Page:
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"Disk Duel" Bionicle Microfilm

Bionicle Stop-motion Kanoka Film

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6 replies to this topic

#1 Offline CommanderKumo

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Posted Jul 16 2017 - 08:32 AM

This is my first Bionicle film; two Matoran partake in the illegal sport of disk dueling, it is only short and mainly just serves as an introduction for me into animating Bionicle figures, please leave whatever constuctive feedback you like  ;)

 


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My Youtube channel: https://www.youtube....KmVtcnoJTv7g6PA , Bionicle films coming soon!


#2 Offline Josuke Higashikata 4

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Posted Jul 16 2017 - 09:20 PM

Ah, to see the work of an animator in his early days. Reminds me of the time when I still made basic stop motions...  Not that I feel like I'm out of those times, though...

 

All I can say is keep practicing. That's the only way you can get better at animation. Have patience with both your film and yourself, have fun with it, try out new ideas, and you should be fine. On the technical aspect, such as frames per second that you want, I can't help you. I'm still trying to find an FPS that feels right and I can work with well. 

 

I AM a little confused as to what went on during this microfilm. Like, why did the white Matoran fall onto a support bar? I don't know how much space you gave yourself to work with, but working with Bionicle figures does tend to make animations feel a little cramped unless you're good with cinematography.  


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#3 Offline CommanderKumo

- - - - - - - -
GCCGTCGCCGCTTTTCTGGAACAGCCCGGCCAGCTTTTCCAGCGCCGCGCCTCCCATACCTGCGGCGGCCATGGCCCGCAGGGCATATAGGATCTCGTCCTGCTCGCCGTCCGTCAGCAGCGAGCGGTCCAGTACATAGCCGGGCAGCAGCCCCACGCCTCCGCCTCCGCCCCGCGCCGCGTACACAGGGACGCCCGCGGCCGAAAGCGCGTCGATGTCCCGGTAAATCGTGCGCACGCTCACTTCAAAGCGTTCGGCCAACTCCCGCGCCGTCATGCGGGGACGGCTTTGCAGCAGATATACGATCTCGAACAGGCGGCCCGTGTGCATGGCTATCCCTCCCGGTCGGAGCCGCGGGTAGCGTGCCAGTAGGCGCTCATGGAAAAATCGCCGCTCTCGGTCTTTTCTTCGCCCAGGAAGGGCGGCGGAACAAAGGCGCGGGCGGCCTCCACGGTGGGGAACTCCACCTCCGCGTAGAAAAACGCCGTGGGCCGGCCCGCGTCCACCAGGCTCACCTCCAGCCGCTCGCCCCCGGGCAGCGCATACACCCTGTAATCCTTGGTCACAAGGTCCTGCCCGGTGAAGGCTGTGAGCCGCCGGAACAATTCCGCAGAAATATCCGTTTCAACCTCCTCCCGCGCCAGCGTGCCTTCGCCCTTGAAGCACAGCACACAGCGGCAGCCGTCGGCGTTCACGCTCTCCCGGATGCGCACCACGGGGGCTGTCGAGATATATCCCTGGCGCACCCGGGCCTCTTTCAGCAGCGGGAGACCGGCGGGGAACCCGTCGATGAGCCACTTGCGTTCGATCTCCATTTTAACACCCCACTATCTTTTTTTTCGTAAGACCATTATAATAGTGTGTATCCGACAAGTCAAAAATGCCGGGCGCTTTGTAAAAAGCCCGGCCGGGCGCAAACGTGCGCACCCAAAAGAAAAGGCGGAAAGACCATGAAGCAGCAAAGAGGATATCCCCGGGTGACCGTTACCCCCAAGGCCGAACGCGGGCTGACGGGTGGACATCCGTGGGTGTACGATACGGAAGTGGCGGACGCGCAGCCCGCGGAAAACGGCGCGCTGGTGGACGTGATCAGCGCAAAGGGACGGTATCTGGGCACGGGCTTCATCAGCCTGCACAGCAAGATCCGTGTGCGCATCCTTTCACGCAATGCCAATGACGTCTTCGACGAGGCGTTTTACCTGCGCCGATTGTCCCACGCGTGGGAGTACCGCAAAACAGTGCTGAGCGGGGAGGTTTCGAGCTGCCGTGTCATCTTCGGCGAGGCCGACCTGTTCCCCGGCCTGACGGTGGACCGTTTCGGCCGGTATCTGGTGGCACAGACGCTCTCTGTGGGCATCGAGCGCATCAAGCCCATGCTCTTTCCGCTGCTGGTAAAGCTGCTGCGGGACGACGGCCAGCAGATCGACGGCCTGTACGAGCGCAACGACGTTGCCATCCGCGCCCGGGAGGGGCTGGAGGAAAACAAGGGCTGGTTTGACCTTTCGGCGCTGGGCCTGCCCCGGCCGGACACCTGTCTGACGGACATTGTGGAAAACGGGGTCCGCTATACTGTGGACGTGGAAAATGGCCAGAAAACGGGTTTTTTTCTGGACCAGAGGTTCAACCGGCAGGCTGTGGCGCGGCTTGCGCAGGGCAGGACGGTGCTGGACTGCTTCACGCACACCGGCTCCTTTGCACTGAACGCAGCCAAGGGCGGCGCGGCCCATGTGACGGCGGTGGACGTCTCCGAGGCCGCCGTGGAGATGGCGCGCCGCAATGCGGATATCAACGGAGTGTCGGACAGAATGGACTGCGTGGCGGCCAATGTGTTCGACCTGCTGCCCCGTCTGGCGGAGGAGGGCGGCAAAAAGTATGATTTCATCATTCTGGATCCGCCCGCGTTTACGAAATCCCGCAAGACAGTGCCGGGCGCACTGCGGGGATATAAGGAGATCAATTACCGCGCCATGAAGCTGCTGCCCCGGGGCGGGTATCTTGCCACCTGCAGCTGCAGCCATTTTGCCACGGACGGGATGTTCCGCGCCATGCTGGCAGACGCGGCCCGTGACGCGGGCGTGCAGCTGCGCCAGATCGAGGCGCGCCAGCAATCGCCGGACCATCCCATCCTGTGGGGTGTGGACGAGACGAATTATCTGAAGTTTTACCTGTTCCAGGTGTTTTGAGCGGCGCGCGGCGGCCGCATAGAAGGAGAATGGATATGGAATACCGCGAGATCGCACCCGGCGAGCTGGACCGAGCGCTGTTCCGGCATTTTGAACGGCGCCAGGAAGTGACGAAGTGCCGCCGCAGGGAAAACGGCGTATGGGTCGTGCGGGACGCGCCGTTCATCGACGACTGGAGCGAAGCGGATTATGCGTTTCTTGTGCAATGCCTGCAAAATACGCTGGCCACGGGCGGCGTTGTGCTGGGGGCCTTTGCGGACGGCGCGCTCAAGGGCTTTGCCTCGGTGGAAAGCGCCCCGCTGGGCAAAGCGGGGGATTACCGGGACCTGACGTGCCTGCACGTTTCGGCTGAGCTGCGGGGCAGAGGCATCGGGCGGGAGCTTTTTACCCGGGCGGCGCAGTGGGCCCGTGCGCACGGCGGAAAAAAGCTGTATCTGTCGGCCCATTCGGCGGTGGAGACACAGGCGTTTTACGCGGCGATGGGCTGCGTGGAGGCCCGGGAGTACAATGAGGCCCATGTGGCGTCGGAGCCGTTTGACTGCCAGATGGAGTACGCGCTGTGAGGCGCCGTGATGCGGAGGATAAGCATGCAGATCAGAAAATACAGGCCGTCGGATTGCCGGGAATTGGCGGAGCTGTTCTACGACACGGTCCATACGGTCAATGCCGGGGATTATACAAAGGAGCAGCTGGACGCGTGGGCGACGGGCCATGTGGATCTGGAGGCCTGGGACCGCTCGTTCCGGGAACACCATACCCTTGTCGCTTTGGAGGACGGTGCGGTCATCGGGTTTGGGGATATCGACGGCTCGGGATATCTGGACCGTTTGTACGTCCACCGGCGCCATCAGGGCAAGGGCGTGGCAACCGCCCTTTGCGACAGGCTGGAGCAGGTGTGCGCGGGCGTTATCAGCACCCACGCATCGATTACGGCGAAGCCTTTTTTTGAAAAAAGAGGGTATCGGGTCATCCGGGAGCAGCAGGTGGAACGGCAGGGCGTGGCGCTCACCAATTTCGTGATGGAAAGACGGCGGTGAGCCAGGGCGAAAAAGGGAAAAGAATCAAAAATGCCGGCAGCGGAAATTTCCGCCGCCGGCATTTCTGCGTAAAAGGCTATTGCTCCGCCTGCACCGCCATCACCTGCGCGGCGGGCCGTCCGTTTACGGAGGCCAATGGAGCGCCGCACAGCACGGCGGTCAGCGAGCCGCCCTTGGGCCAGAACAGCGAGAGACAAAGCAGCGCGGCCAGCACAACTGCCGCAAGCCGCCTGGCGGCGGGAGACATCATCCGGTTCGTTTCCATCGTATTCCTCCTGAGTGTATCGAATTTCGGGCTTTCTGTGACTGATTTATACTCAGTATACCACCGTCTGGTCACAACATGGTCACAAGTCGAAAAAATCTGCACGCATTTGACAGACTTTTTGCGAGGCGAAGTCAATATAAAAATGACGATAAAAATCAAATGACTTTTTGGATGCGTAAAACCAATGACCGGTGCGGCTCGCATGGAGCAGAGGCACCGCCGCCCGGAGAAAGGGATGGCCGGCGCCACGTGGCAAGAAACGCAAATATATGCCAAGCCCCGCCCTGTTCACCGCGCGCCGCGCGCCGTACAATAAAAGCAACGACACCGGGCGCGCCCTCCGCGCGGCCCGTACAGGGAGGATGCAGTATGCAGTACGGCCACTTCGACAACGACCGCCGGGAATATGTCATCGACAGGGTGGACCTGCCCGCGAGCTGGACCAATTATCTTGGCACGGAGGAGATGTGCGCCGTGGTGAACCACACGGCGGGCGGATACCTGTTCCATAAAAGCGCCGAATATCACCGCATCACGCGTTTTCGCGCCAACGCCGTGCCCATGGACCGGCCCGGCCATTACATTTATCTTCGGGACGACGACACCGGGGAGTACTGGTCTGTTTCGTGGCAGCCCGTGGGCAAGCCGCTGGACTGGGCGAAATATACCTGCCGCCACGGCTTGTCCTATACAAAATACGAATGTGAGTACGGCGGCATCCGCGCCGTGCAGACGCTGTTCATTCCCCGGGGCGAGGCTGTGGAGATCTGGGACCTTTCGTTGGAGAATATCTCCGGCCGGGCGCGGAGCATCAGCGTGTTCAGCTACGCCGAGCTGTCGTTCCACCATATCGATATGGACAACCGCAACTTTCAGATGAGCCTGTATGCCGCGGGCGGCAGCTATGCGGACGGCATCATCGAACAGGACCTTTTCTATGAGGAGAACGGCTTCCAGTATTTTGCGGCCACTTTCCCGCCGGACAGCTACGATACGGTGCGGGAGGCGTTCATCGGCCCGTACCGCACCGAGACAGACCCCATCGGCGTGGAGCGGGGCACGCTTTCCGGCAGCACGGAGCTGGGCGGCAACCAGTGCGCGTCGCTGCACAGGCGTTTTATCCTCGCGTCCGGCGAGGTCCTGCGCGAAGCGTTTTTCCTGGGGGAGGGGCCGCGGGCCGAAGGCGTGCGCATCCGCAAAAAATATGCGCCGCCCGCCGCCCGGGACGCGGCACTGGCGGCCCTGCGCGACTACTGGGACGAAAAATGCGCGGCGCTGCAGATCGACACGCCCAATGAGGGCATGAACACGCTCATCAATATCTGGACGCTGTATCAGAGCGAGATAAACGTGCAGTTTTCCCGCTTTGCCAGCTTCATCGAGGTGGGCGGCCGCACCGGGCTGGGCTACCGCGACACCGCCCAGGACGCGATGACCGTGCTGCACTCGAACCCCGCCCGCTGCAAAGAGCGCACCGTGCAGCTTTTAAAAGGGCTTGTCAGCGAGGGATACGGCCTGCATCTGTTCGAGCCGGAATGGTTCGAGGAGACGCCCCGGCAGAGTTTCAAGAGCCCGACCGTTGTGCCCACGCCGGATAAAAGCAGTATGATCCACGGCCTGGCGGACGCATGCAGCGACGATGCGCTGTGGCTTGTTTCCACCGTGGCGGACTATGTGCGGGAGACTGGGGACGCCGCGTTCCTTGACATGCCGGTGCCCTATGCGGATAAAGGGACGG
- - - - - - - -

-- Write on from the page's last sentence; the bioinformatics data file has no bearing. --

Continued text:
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Posted Jul 17 2017 - 04:44 AM

Ah, to see the work of an animator in his early days. Reminds me of the time when I still made basic stop motions...  Not that I feel like I'm out of those times, though...

 

All I can say is keep practicing. That's the only way you can get better at animation. Have patience with both your film and yourself, have fun with it, try out new ideas, and you should be fine. On the technical aspect, such as frames per second that you want, I can't help you. I'm still trying to find an FPS that feels right and I can work with well. 

 

I AM a little confused as to what went on during this microfilm. Like, why did the white Matoran fall onto a support bar? I don't know how much space you gave yourself to work with, but working with Bionicle figures does tend to make animations feel a little cramped unless you're good with cinematography.  

Thanks for the feedback, I wish the film could have explained it better, the white matoran was hit with a teleport kanoka and the green/brown one was hit with a freeze, I learned a lot with this project, and I will certainly keep practicing!


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My Youtube channel: https://www.youtube....KmVtcnoJTv7g6PA , Bionicle films coming soon!


#4 Offline ToaBion

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Posted Jul 18 2017 - 11:24 AM

Hey ToaKumo:

 

I have made a few stop-motion clips and what I can recomend you is to have from 10 to 25 frames per second (more frames per second equals neater scenes). I also recomend you to have a remot controler to the camera so the camera is always still and the scene doesn't shake.

 

But the most important of all: practice a lot  :)

 

Hope it helps you.


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#5 Offline Azani

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Posted Jul 20 2017 - 04:21 AM